While they have many names – Bogsucker, Labrador Twister, Timberdoodle – the American Woodcock is known for its marvelous sky dance. Every spring, wet meadows and fields transform into a “runway” for their beautiful aerial courtship display. Before you observe the love flight for yourself, catch up on some woodcock basics.
About American Woodcocks
It’s easy to miss these forest-dwelling birds: their brown or russet belly and intricate markings lining the back allow them to easily blend into the wooded and shrubby landscape. But one look at these plump, short-legged birds and you will easily see how they earned the affectionate nickname of timberdoodle. Timber for the habitat and doodle for their silly look.
Adding to their unique appearance are eyes positioned far back on their heads and long bill; a member of the sandpiper family, Scolopacidae, woodcocks probe through soft mud in search of worms and insects to eat all the while keeping an eye out for predators.
Dancing from Dusk to Dawn
When the snow melts in the New England woods, American Woodcocks return from southern regions to breed. To attract a partner, male woodcocks will first start grounded and call out to females with a distinct, nasal peent, or piping sound.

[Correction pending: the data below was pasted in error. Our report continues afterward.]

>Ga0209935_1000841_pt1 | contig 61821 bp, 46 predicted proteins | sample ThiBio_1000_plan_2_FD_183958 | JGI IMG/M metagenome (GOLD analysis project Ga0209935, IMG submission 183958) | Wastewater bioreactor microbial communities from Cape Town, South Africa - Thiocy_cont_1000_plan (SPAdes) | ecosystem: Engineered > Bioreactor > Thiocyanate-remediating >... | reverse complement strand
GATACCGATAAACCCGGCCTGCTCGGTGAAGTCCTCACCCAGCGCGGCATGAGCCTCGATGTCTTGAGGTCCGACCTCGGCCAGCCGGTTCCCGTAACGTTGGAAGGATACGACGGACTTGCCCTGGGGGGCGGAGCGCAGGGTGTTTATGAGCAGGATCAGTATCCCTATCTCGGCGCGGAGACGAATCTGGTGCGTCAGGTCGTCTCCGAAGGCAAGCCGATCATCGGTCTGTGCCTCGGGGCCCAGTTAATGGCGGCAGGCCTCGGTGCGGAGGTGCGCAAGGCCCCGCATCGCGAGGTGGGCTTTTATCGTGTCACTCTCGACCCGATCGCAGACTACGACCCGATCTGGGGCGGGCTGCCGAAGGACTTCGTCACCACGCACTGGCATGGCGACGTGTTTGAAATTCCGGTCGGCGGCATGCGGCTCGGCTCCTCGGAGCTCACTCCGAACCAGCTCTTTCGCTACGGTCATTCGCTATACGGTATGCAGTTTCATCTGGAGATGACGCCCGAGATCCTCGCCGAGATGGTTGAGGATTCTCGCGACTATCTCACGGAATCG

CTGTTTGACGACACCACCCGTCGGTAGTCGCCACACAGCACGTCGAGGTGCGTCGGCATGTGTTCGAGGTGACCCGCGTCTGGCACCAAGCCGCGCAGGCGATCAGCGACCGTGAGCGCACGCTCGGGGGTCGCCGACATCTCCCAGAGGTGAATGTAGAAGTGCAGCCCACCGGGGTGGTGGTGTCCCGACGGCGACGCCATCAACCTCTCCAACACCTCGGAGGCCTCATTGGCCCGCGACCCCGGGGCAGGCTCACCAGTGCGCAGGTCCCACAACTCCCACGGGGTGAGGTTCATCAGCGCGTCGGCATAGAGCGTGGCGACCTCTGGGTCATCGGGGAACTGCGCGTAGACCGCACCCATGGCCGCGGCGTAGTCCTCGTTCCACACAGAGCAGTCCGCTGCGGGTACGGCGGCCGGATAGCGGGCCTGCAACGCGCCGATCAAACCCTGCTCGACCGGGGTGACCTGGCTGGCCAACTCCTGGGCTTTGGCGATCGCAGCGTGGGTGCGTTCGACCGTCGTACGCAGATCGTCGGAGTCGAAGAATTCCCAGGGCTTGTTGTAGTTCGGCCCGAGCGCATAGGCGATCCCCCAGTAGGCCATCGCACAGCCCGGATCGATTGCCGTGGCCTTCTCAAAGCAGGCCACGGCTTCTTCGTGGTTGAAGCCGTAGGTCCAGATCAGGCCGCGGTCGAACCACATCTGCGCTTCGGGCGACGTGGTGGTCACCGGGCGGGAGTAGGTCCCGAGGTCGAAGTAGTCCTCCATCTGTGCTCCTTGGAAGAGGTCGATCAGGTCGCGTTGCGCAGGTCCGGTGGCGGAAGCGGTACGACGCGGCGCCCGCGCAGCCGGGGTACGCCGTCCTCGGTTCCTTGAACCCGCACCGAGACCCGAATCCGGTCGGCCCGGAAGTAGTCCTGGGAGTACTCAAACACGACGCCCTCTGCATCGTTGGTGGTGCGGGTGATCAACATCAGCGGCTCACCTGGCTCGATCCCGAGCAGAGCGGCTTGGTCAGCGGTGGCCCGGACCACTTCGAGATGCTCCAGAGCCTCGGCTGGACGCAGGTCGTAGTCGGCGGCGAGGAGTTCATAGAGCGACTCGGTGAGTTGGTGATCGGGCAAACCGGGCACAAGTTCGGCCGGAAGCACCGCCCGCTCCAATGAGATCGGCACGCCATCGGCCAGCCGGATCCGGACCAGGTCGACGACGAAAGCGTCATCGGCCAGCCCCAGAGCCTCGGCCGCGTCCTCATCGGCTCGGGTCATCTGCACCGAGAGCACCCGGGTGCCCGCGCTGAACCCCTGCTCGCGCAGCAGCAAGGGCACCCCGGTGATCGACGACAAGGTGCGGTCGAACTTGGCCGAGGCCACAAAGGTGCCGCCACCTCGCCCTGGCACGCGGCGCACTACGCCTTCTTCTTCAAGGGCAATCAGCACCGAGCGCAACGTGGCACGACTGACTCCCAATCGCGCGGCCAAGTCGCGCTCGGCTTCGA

Males then fly to 200 or 300 feet before spiraling through the air to perform their flight songs. While singing a series of high-pitched chirps, air rushes through the outer wing feathers, producing a twittering sound as he twists and dances in the sky.
Luckily for us, it is easy to observe these impressive flights. Although woodcocks nest in forested areas, they prefer to perform their courtship displays in more open habitats. For this reason, old pastures and the margins of wooded wetlands are some of the best places to look for singing woodcocks. Courtship activity is most intense around sunset, so plan your woodcock excursions to arrive at the dancing grounds before twilight.
Need some guidance? Check out some of our upcoming woodcock programs.